On Being Blue

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"Blue pencils, blue noses, blue movies, laws, blue legs and stockings, the language of birds, bees, and flowers as sung by longshoremen, that lead-like look the skin has when affected by cold, contusion, sickness, fear; the rotten rum or gin they call blue ruin and the blue devils of its delirium; Russian cats and oysters, a withheld or imprisoned breath, the blue they say that diamonds have, deep holes in the ocean and the blazers which English athletes earn that gentlemen may wear; afflictions of the spirit -- dumps, mopes, Mondays -- all that’s dismal -- low-down gloomy music, Nova Scotians, cyanosis, hair rinse, bluing, bleach..."

-- William Gass, On Being Blue

New York Review of Books, February 6, 2014

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"Which brings us to the question of the two paths for fiction. If Wallace's, at the end, was written with an awareness of a world teeming with information and distraction that made connection unprecedentedly hard, his fiction expressed a way for the individual to connect in that world nonetheless: fighting through the information for a place of understanding. [...] But if fiction is to continue to exert an influence over a culture that finds it ever easier to connect, however frailly, to the world around them through technology, Saunders's stories suggest that the ambition to connect outwardly isn't the only path we can choose. Rather, his fiction shows us that the path to reconciliation with our condition is inward, a journey we must make alone." 

-- Wyatt Mason, "Make This Not True"

"Nothing to Envy"

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"The trees were untrimmed, stone benches cracked, paving stones missing like rotten teeth. By the mid-1990s, nearly everything in North Korea was worn out, broken, malfunctioning. The country had seen better days. But the imperfections were not so glaring at night. The hot-springs pool, murky and choked with weeds, was luminous with the reflection of the sky above."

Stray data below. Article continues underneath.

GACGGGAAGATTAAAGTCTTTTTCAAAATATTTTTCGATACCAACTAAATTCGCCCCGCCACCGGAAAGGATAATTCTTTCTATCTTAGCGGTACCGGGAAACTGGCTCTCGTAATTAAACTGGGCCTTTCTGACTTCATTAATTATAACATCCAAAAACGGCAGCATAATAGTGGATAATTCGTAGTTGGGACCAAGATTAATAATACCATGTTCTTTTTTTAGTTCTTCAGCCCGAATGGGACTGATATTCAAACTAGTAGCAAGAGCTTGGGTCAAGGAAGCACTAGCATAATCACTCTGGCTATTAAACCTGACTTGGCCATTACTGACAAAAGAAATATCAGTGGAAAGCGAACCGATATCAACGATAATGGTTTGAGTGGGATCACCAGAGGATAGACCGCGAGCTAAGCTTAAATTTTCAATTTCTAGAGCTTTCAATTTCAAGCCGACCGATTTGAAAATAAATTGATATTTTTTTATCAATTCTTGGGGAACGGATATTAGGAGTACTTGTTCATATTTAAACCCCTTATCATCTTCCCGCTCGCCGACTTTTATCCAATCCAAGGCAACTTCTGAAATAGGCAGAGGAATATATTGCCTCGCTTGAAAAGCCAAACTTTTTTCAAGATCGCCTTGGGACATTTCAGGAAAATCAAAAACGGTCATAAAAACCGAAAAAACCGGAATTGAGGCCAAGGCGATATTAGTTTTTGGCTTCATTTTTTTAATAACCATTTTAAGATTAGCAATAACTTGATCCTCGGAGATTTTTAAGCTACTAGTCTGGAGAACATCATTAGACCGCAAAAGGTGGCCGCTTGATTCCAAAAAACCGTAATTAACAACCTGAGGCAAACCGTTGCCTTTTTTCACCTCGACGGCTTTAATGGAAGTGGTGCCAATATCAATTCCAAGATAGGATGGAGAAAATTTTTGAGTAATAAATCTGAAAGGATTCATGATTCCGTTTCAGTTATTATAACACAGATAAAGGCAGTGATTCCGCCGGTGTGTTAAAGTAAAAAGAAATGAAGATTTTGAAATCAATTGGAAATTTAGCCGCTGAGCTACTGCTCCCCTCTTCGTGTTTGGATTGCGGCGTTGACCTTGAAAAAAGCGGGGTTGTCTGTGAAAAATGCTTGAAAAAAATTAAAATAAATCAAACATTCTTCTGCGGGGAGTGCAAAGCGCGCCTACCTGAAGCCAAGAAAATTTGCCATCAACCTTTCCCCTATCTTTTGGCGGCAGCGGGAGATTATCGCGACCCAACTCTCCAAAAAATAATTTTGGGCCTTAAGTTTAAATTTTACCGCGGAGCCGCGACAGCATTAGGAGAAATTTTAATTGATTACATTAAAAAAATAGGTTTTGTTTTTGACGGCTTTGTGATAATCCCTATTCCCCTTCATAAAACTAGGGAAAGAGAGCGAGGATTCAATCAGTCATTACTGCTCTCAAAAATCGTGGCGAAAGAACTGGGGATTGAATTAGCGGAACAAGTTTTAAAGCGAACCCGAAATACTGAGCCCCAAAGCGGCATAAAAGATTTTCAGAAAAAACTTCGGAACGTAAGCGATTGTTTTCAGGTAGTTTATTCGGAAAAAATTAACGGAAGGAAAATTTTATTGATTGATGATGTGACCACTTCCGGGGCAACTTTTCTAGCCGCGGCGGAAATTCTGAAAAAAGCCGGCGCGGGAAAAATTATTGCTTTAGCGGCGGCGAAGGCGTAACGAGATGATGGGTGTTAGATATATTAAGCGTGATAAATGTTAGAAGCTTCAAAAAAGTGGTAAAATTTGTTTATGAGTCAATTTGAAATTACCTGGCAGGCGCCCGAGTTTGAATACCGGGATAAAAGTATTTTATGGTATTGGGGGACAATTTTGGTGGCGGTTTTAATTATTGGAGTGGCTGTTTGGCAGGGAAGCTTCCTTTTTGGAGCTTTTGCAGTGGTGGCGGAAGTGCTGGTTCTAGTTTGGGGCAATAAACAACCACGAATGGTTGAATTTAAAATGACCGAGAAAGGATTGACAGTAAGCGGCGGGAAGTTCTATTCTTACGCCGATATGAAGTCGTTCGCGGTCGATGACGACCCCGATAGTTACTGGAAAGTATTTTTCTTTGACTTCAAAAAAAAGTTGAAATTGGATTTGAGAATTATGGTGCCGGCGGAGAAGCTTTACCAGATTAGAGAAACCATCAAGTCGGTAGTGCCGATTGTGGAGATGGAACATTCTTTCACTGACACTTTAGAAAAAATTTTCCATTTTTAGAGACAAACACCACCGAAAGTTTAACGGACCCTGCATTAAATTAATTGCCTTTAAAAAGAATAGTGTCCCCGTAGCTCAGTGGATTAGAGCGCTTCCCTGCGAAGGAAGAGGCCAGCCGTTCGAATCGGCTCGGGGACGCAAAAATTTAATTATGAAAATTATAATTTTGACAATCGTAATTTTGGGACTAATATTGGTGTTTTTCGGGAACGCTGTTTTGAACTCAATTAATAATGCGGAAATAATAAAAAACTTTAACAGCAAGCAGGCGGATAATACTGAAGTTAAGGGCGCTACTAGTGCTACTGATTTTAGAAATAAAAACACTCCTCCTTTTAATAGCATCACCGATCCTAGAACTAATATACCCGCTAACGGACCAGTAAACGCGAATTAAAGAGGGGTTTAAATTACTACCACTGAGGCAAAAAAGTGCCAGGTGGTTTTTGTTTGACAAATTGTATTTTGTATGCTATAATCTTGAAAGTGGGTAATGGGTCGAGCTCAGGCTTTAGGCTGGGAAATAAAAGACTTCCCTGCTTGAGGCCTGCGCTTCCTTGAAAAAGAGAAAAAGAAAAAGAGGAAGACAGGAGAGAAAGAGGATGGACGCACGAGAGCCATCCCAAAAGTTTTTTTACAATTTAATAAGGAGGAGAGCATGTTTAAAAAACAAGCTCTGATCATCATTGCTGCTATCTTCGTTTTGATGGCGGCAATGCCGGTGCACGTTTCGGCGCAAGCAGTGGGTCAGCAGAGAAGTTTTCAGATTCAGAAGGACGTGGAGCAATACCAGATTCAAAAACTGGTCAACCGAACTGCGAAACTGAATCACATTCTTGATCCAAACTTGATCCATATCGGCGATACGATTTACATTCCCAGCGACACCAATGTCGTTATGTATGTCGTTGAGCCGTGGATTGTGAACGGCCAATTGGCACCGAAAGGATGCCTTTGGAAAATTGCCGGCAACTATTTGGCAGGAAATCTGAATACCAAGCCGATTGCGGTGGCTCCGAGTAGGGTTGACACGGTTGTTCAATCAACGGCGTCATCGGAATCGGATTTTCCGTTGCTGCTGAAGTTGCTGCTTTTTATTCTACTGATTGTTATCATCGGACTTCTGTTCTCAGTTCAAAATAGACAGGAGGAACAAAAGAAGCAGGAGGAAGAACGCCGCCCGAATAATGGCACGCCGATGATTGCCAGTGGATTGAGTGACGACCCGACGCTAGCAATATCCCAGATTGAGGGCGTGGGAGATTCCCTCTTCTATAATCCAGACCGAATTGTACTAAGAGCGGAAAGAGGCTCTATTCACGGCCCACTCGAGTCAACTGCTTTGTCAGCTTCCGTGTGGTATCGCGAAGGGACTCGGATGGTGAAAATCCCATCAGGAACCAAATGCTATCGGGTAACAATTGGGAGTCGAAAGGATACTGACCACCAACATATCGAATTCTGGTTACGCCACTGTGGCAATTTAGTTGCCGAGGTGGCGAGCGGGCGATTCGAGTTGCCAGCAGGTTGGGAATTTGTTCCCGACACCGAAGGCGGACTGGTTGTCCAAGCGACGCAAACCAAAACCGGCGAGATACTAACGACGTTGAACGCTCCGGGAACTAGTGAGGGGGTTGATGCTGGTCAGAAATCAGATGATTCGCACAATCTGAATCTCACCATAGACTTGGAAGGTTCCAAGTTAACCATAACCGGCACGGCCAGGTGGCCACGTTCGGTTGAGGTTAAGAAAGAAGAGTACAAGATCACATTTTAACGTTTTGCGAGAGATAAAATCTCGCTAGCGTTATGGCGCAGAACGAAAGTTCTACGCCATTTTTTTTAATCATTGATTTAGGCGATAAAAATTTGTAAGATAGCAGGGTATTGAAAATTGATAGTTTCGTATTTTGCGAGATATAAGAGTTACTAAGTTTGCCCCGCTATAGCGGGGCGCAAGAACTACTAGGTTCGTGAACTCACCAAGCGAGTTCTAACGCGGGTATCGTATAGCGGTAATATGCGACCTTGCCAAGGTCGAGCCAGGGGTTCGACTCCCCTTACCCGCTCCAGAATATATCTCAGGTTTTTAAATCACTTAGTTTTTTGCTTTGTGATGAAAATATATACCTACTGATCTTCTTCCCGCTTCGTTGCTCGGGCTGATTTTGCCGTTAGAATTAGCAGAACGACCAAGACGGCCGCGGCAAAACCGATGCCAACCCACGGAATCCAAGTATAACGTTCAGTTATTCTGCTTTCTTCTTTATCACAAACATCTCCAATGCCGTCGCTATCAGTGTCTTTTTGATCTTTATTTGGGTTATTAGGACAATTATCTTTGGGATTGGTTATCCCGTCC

-- Barbara Demick, Nothing to Envy

The New Yorker's "Page-Turner"

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"In 1942, in Brno, my father’s family hid a man in the rabbit hutch for a week, until he could be moved. That’s all I know of the story, and now it’s all I’ll ever know. With no one to check me, error will spread like weeds. Which is how the past is transmuted into fiction, and then the fool’s gold of history."

-- Mark Slouka, "Nobody's Son"

The Paris Review, Issue 207

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"Another present was a board game involving endangered species. A board game -- there was that optimism again. Or she was doing what our mother used to do -- giving me something that required another person, so that I would have to bring another person into my life. I actually meet plenty of people. I even meet them traveling. Most people are basically pretty friendly. It's true that I still live alone, I'm just more comfortable that way, I like having everything the way I want it. But having a board game wasn't going to encourage me to bring someone home to play it with me."

-- Lydia Davis, "The Seals"